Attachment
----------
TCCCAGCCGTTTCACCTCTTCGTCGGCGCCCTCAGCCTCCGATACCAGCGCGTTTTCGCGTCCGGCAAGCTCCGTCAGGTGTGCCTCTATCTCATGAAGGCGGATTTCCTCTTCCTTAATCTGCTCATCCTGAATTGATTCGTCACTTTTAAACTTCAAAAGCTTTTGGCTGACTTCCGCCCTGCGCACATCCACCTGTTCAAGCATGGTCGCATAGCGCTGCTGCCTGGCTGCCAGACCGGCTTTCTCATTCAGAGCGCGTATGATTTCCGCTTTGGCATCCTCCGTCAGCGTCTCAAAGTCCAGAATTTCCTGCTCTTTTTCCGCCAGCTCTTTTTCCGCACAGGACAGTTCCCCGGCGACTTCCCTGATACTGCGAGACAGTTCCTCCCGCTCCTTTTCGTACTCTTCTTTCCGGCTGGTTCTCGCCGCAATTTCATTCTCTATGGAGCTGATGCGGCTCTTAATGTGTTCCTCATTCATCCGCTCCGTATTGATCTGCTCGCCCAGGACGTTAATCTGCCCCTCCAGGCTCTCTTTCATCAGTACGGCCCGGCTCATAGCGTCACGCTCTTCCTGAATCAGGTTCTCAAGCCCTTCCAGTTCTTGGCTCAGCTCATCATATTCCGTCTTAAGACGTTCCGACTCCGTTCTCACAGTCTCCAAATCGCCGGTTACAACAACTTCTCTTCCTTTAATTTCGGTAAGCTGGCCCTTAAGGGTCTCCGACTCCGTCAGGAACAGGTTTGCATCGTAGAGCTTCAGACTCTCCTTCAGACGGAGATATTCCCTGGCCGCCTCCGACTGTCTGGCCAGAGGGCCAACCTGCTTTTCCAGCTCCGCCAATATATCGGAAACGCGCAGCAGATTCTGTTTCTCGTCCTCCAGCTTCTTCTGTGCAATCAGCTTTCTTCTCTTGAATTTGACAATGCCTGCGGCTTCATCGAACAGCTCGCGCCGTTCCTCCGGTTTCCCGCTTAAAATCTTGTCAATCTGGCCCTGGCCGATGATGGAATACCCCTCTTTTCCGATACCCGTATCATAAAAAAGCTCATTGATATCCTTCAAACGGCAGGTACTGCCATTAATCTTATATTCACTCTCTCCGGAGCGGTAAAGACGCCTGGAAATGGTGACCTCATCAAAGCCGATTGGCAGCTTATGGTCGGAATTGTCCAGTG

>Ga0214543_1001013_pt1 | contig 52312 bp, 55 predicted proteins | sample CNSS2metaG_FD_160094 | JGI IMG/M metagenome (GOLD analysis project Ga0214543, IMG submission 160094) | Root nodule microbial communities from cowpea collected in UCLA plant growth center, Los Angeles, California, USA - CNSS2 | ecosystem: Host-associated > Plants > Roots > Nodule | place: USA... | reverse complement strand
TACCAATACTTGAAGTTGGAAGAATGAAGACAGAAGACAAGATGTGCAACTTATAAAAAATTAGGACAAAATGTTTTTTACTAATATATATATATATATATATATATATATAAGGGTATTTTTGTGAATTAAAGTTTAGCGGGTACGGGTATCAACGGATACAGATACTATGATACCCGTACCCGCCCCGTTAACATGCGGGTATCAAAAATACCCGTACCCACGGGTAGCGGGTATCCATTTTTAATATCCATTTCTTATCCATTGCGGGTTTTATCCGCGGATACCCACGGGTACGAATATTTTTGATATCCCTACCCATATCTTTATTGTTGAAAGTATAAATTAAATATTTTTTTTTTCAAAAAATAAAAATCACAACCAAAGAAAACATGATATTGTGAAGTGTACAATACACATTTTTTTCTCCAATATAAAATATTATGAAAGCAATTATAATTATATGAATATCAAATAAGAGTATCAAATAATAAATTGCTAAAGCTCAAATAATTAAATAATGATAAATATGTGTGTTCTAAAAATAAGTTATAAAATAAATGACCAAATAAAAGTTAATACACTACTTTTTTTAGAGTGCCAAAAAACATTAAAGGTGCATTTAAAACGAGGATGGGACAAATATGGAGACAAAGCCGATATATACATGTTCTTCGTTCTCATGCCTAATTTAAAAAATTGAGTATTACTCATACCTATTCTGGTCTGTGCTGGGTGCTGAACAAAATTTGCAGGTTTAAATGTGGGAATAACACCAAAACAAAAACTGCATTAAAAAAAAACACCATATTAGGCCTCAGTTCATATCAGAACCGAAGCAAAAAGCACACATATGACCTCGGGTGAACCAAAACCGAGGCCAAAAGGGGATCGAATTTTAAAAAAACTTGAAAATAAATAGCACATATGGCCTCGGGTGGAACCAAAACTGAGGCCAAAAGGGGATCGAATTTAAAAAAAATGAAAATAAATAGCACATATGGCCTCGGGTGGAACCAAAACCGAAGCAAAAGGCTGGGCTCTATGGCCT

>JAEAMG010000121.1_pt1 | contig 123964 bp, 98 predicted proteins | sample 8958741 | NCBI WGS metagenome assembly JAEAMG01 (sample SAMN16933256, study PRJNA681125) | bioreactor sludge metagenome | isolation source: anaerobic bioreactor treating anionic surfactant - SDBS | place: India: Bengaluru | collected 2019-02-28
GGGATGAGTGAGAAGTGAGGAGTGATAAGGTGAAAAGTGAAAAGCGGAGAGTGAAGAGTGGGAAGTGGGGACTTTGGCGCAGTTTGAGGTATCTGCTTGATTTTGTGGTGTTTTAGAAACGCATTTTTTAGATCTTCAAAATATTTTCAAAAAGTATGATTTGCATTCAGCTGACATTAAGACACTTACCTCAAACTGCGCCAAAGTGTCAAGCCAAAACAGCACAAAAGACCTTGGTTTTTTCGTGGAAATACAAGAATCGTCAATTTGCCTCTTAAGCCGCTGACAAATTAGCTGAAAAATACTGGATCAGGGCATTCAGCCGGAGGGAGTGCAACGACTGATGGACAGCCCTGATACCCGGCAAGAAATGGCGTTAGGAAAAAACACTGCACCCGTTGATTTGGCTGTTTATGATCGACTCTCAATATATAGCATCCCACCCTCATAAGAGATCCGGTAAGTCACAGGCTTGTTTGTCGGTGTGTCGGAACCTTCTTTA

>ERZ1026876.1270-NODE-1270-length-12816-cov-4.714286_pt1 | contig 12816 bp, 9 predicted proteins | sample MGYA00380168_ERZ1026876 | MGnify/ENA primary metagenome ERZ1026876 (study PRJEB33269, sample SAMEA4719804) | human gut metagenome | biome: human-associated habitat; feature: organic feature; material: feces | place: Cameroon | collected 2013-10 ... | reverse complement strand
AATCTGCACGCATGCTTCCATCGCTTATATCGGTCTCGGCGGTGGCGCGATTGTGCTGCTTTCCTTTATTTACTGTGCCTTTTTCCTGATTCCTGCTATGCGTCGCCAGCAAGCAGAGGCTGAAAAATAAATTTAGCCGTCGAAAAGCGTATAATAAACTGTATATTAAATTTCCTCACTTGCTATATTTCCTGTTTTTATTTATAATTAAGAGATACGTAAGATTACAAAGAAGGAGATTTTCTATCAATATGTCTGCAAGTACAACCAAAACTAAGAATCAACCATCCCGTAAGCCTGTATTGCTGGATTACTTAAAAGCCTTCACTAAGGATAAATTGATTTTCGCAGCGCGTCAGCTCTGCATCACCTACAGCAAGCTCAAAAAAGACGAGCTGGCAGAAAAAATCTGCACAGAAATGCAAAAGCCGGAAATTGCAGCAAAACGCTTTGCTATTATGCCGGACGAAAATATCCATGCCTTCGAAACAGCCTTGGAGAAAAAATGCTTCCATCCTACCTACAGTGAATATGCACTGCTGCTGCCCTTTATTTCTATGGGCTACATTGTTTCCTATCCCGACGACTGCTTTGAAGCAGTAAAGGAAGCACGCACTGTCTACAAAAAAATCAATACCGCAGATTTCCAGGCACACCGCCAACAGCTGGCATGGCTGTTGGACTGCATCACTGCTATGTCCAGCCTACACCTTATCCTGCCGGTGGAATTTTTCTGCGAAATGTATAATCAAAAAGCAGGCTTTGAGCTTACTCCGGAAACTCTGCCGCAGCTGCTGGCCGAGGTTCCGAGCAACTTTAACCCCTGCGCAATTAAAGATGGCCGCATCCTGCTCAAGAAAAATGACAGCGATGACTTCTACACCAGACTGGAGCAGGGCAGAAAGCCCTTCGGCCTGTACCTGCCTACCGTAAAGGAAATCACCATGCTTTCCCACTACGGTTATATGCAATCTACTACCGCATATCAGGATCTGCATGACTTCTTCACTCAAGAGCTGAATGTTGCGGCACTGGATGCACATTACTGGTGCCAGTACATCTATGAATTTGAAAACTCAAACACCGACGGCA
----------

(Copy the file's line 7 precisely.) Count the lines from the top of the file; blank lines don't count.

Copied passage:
AATCTGCACGCATGCTTCCATCGCTTATATCGGTCTCGGCGGTGGCGCGATTGTGCTGCTTTCCTTTATTTACTGTGCCTTTTTCCTGATTCCTGCTATGCGTCGCCAGCAAGCAGAGGCTGAAAAATAAATTTAGCCGTCGAAAAGCGTATAATAAACTGTATATTAAATTTCCTCACTTGCTATATTTCCTGTTTTTATTTATAATTAAGAGATACGTAAGATTACAAAGAAGGAGATTTTCTATCAATATGTCTGCAAGTACAACCAAAACTAAGAATCAACCATCCCGTAAGCCTGTATTGCTGGATTACTTAAAAGCCTTCACTAAGGATAAATTGATTTTCGCAGCGCGTCAGCTCTGCATCACCTACAGCAAGCTCAAAAAAGACGAGCTGGCAGAAAAAATCTGCACAGAAATGCAAAAGCCGGAAATTGCAGCAAAACGCTTTGCTATTATGCCGGACGAAAATATCCATGCCTTCGAAACAGCCTTGGAGAAAAAATGCTTCCATCCTACCTACAGTGAATATGCACTGCTGCTGCCCTTTATTTCTATGGGCTACATTGTTTCCTATCCCGACGACTGCTTTGAAGCAGTAAAGGAAGCACGCACTGTCTACAAAAAAATCAATACCGCAGATTTCCAGGCACACCGCCAACAGCTGGCATGGCTGTTGGACTGCATCACTGCTATGTCCAGCCTACACCTTATCCTGCCGGTGGAATTTTTCTGCGAAATGTATAATCAAAAAGCAGGCTTTGAGCTTACTCCGGAAACTCTGCCGCAGCTGCTGGCCGAGGTTCCGAGCAACTTTAACCCCTGCGCAATTAAAGATGGCCGCATCCTGCTCAAGAAAAATGACAGCGATGACTTCTACACCAGACTGGAGCAGGGCAGAAAGCCCTTCGGCCTGTACCTGCCTACCGTAAAGGAAATCACCATGCTTTCCCACTACGGTTATATGCAATCTACTACCGCATATCAGGATCTGCATGACTTCTTCACTCAAGAGCTGAATGTTGCGGCACTGGATGCACATTACTGGTGCCAGTACATCTATGAATTTGAAAACTCAAACACCGACGGCA